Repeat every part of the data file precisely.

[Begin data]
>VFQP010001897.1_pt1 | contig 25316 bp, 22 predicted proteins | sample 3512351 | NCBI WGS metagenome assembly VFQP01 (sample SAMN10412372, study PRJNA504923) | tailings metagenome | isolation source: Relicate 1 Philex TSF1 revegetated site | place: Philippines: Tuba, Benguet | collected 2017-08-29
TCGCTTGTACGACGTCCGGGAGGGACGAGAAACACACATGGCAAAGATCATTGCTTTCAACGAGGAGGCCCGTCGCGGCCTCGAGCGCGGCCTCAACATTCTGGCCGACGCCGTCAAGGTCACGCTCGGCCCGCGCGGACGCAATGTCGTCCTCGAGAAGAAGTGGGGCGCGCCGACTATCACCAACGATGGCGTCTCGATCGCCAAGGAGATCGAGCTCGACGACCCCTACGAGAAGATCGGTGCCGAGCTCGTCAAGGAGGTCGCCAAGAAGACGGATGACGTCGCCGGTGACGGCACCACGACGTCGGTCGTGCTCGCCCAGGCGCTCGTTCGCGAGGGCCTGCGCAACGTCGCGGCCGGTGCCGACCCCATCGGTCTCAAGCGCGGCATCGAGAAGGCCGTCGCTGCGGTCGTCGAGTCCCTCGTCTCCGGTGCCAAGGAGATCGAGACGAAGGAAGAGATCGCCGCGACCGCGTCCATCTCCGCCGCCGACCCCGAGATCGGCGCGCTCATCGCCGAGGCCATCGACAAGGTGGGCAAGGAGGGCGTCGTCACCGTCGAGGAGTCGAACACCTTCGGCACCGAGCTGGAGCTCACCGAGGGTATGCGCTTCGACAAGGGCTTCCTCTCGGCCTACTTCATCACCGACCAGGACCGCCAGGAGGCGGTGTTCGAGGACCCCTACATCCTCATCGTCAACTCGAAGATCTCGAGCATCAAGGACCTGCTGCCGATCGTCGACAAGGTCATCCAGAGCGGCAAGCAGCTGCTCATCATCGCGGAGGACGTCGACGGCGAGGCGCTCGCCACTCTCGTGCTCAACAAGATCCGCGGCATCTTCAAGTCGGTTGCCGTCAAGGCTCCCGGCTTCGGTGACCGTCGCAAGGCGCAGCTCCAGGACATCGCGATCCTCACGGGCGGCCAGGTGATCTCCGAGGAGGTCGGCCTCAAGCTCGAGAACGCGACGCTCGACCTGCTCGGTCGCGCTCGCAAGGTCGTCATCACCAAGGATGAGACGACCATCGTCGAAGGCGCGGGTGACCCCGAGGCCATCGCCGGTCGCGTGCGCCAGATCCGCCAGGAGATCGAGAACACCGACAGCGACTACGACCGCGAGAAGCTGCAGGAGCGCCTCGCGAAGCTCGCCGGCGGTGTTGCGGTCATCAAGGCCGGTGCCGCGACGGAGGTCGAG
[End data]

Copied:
>VFQP010001897.1_pt1 | contig 25316 bp, 22 predicted proteins | sample 3512351 | NCBI WGS metagenome assembly VFQP01 (sample SAMN10412372, study PRJNA504923) | tailings metagenome | isolation source: Relicate 1 Philex TSF1 revegetated site | place: Philippines: Tuba, Benguet | collected 2017-08-29
TCGCTTGTACGACGTCCGGGAGGGACGAGAAACACACATGGCAAAGATCATTGCTTTCAACGAGGAGGCCCGTCGCGGCCTCGAGCGCGGCCTCAACATTCTGGCCGACGCCGTCAAGGTCACGCTCGGCCCGCGCGGACGCAATGTCGTCCTCGAGAAGAAGTGGGGCGCGCCGACTATCACCAACGATGGCGTCTCGATCGCCAAGGAGATCGAGCTCGACGACCCCTACGAGAAGATCGGTGCCGAGCTCGTCAAGGAGGTCGCCAAGAAGACGGATGACGTCGCCGGTGACGGCACCACGACGTCGGTCGTGCTCGCCCAGGCGCTCGTTCGCGAGGGCCTGCGCAACGTCGCGGCCGGTGCCGACCCCATCGGTCTCAAGCGCGGCATCGAGAAGGCCGTCGCTGCGGTCGTCGAGTCCCTCGTCTCCGGTGCCAAGGAGATCGAGACGAAGGAAGAGATCGCCGCGACCGCGTCCATCTCCGCCGCCGACCCCGAGATCGGCGCGCTCATCGCCGAGGCCATCGACAAGGTGGGCAAGGAGGGCGTCGTCACCGTCGAGGAGTCGAACACCTTCGGCACCGAGCTGGAGCTCACCGAGGGTATGCGCTTCGACAAGGGCTTCCTCTCGGCCTACTTCATCACCGACCAGGACCGCCAGGAGGCGGTGTTCGAGGACCCCTACATCCTCATCGTCAACTCGAAGATCTCGAGCATCAAGGACCTGCTGCCGATCGTCGACAAGGTCATCCAGAGCGGCAAGCAGCTGCTCATCATCGCGGAGGACGTCGACGGCGAGGCGCTCGCCACTCTCGTGCTCAACAAGATCCGCGGCATCTTCAAGTCGGTTGCCGTCAAGGCTCCCGGCTTCGGTGACCGTCGCAAGGCGCAGCTCCAGGACATCGCGATCCTCACGGGCGGCCAGGTGATCTCCGAGGAGGTCGGCCTCAAGCTCGAGAACGCGACGCTCGACCTGCTCGGTCGCGCTCGCAAGGTCGTCATCACCAAGGATGAGACGACCATCGTCGAAGGCGCGGGTGACCCCGAGGCCATCGCCGGTCGCGTGCGCCAGATCCGCCAGGAGATCGAGAACACCGACAGCGACTACGACCGCGAGAAGCTGCAGGAGCGCCTCGCGAAGCTCGCCGGCGGTGTTGCGGTCATCAAGGCCGGTGCCGCGACGGAGGTCGAG